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Case Studies

RIT develops case studies of refugee integration with host communities in towns and urban neighborhoods around the world


Overview

Each of RIT's case studies are specific to their local context and the reflexive experiences of the case study's researcher(s), while also addressing three general cross-cutting themes:

    RIT Case Studies

    • Aarhus, Denmark
    • Athens, Greece
    • Augusta, ME, USA
    • Austin, TX, USA
    • Belgrade, Serbia
    • Cairo, Egypt
    • Cape Town, South Africa
    • Concord, MA, USA
    • Delhi, India
    • East Boston, MA, USA
    • Ettumanoor, India
    • Hamburg, Germany
    • Izmir, Turkey
    • Jalalabad, Afghanistan
    • Lynn, MA, USA
    • Stuttgart, Germany
    • Sultanbeyli, Turkey
    • Tripoli, Lebanon

     

     

     

     

     

    1. Mapping the refugee population - including the distribution and size of different refugee nationalities in the town, clustering or distribution in space, changes in spatial organization over time, and transnational networks that extend beyond the immediate town or neighborhood.
    2. The urban impact - including the economic impact (if any) of refugee communities, changes to the job market or housing market, social and political effects, changes to quality of public services like hospitals and schools, how locals perceive and interact with refugees, how other migrant populations perceive and interact with refugees, and how governments have responded to refugees.

    3. The refugee experience - including refugees’ sources of income and support,  financial obligations, political activity, self-definitions of integration, factors considered important in enabling or preventing integration, attitudes toward the future, and development of social networks over time, both with other refugees and with hosts.


    RIT World Map All maps are interactive, click to explore. Case study details are below.


    Case Study Details

    Aarhus is Denmark’s second largest city with a population of 336,411. The RIT Aarhus case study looks at the integration experience of refugees within a Nordic welfare state. On the one hand, the welfare state provides services and support that may be unimaginable in many other urban displacement settings. On the other hand, the national debates and policies on refugees and immigration have become focused on restricting access and conflation of debates on refugees and radicalization. How are refugees experiencing integration in this tension between welcome and welfare? According to the policies and procedures in place in Aarhus Municipality, refugees are assigned by the central government integration authorities from one of the official asylum centers in the country. When arriving at Aarhus Central station, they will be met by a municipal "integration officer." The initial steps of enrollment into the municipal welfare system include receiving IDs to get the digital identity to opening a bank account to receive refugee-tailored social welfare transfers. Refugees arriving in Denmark are deliberately housed outside of neighborhoods with a concentration of non-western migrants.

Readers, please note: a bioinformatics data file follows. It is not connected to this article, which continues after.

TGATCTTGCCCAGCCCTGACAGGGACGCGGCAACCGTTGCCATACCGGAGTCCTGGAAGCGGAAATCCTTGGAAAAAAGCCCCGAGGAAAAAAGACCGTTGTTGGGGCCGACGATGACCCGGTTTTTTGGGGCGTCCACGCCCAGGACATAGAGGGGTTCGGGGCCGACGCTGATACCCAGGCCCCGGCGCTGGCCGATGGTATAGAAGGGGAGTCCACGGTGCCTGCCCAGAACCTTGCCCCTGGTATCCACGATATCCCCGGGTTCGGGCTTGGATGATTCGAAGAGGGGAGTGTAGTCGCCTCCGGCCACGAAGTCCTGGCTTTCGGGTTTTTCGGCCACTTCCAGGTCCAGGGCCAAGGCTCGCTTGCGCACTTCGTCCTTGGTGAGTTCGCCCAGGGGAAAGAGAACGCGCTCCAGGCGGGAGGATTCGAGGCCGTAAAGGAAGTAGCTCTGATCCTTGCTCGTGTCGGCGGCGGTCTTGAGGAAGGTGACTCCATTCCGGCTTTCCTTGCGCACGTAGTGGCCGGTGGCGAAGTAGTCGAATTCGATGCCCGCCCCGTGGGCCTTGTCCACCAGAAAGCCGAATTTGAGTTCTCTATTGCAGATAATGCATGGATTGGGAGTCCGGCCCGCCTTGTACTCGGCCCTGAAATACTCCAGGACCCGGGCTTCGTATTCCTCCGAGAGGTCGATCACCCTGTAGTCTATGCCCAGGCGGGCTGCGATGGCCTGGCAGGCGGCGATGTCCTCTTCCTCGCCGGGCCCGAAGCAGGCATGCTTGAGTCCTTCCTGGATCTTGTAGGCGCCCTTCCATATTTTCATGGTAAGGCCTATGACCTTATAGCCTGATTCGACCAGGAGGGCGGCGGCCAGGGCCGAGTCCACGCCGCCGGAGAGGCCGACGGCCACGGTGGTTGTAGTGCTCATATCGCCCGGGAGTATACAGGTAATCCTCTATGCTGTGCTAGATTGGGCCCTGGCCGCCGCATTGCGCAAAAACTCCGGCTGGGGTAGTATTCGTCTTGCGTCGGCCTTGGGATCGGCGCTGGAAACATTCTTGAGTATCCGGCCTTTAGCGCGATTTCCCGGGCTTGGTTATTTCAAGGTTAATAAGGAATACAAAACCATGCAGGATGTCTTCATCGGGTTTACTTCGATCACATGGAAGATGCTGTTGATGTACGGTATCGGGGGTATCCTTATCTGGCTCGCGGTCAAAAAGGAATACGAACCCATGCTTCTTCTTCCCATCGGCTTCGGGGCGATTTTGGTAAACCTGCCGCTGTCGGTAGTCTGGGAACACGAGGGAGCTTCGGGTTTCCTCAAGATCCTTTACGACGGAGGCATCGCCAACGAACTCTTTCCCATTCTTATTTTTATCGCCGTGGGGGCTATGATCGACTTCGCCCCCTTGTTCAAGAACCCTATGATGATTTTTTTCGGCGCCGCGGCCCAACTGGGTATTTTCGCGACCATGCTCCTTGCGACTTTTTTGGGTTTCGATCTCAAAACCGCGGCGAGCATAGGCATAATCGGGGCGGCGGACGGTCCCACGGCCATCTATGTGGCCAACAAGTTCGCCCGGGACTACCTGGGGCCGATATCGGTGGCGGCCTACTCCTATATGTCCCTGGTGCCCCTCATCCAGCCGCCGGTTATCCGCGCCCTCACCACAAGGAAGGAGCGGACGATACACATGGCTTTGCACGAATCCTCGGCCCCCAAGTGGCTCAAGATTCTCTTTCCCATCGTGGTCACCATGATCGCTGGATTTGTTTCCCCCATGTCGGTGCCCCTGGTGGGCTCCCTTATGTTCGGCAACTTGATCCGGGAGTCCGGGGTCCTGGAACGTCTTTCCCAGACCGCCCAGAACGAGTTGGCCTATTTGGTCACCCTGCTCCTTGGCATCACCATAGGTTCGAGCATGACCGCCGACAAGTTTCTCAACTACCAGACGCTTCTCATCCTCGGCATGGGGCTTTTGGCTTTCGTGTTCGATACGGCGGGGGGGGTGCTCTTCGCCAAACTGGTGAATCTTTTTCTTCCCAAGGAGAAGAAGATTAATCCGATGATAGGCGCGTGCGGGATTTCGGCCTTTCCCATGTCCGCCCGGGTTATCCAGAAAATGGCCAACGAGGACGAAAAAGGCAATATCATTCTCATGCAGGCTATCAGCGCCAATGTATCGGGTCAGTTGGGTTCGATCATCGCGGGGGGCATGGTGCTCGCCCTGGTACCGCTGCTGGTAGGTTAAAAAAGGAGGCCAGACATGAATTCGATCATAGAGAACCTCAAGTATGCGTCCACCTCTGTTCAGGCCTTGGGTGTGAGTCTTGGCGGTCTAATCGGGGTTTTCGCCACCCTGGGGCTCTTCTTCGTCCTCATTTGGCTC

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    Athens, Greece

    Since the start of the European "refugee crisis" in 2015, Greece has experienced an unprecedented inflow of migrants and refugees, most of them traveling through Greece's islands and mainland on their way towards Western Europe. After the 2016 closing of the Balkan Route and the implementation of the E.U.-Turkey Deal, more than 60,000 migrants have remained in Greece. Today, many refugees and their families live in apartments across Athens, and while some of them have applied for asylum in Greece, others are waiting to be reunited with their families elsewhere in Europe. "Integration" has therefore become the goal for humanitarian agencies and the Greek government. This case study examines the integration processes through the perceptions of locals, relief workers, religious leaders and community members in the neighborhoods where refugees build new lives in Athens.

     

    This case study provides a composite view of reflections by refugees, host community residents, and municipal level administrators in Augusta, Maine on their experiences with the integration process. It draws on interviews with refugees, the host community, and city municipality and service providers. Self-reliance is an explicit aim for the future for the refugees in Augusta; refugees are not complacent in their situations. However, many are unsure whether or not Augusta will be their final destination. A sense of instability seems to permeate the various communities; families are apprehensive about long term planning due to the fear that they may lose their benefits and have to move.

     

    Austin

    Austin, Texas, USA

    This case study examines the relationship between waiting and the well-being of Syrian refugees. Waiting is the period between the refugees leaving their homes and the time they find some kind of permanent resettlement. This research examines refugees’ experiences during the asylum-seeking process, which took place outside of the US, and the integration process after arrival.